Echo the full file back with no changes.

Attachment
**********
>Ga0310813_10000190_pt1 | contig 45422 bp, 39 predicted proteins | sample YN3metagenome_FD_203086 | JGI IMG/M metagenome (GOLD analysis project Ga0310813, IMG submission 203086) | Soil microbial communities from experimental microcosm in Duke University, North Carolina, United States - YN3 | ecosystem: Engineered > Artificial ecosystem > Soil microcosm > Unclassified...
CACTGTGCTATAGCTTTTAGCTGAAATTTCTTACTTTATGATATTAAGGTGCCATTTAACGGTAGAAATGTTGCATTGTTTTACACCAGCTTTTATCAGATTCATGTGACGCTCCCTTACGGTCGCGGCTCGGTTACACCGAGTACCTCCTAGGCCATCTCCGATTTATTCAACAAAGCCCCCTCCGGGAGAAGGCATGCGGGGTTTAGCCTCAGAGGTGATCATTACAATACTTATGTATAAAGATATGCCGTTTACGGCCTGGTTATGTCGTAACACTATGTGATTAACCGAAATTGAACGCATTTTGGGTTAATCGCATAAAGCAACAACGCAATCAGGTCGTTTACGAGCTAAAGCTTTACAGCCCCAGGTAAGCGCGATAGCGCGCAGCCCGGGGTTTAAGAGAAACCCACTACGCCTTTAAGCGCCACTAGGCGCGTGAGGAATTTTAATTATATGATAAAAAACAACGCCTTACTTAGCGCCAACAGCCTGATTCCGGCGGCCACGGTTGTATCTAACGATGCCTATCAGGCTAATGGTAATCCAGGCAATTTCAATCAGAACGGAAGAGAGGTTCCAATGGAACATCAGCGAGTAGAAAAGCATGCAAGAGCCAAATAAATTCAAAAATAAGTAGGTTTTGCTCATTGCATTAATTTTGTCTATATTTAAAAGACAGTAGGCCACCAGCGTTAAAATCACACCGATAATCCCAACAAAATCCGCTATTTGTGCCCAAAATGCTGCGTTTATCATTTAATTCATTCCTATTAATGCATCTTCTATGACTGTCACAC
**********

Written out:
>Ga0310813_10000190_pt1 | contig 45422 bp, 39 predicted proteins | sample YN3metagenome_FD_203086 | JGI IMG/M metagenome (GOLD analysis project Ga0310813, IMG submission 203086) | Soil microbial communities from experimental microcosm in Duke University, North Carolina, United States - YN3 | ecosystem: Engineered > Artificial ecosystem > Soil microcosm > Unclassified...
CACTGTGCTATAGCTTTTAGCTGAAATTTCTTACTTTATGATATTAAGGTGCCATTTAACGGTAGAAATGTTGCATTGTTTTACACCAGCTTTTATCAGATTCATGTGACGCTCCCTTACGGTCGCGGCTCGGTTACACCGAGTACCTCCTAGGCCATCTCCGATTTATTCAACAAAGCCCCCTCCGGGAGAAGGCATGCGGGGTTTAGCCTCAGAGGTGATCATTACAATACTTATGTATAAAGATATGCCGTTTACGGCCTGGTTATGTCGTAACACTATGTGATTAACCGAAATTGAACGCATTTTGGGTTAATCGCATAAAGCAACAACGCAATCAGGTCGTTTACGAGCTAAAGCTTTACAGCCCCAGGTAAGCGCGATAGCGCGCAGCCCGGGGTTTAAGAGAAACCCACTACGCCTTTAAGCGCCACTAGGCGCGTGAGGAATTTTAATTATATGATAAAAAACAACGCCTTACTTAGCGCCAACAGCCTGATTCCGGCGGCCACGGTTGTATCTAACGATGCCTATCAGGCTAATGGTAATCCAGGCAATTTCAATCAGAACGGAAGAGAGGTTCCAATGGAACATCAGCGAGTAGAAAAGCATGCAAGAGCCAAATAAATTCAAAAATAAGTAGGTTTTGCTCATTGCATTAATTTTGTCTATATTTAAAAGACAGTAGGCCACCAGCGTTAAAATCACACCGATAATCCCAACAAAATCCGCTATTTGTGCCCAAAATGCTGCGTTTATCATTTAATTCATTCCTATTAATGCATCTTCTATGACTGTCACAC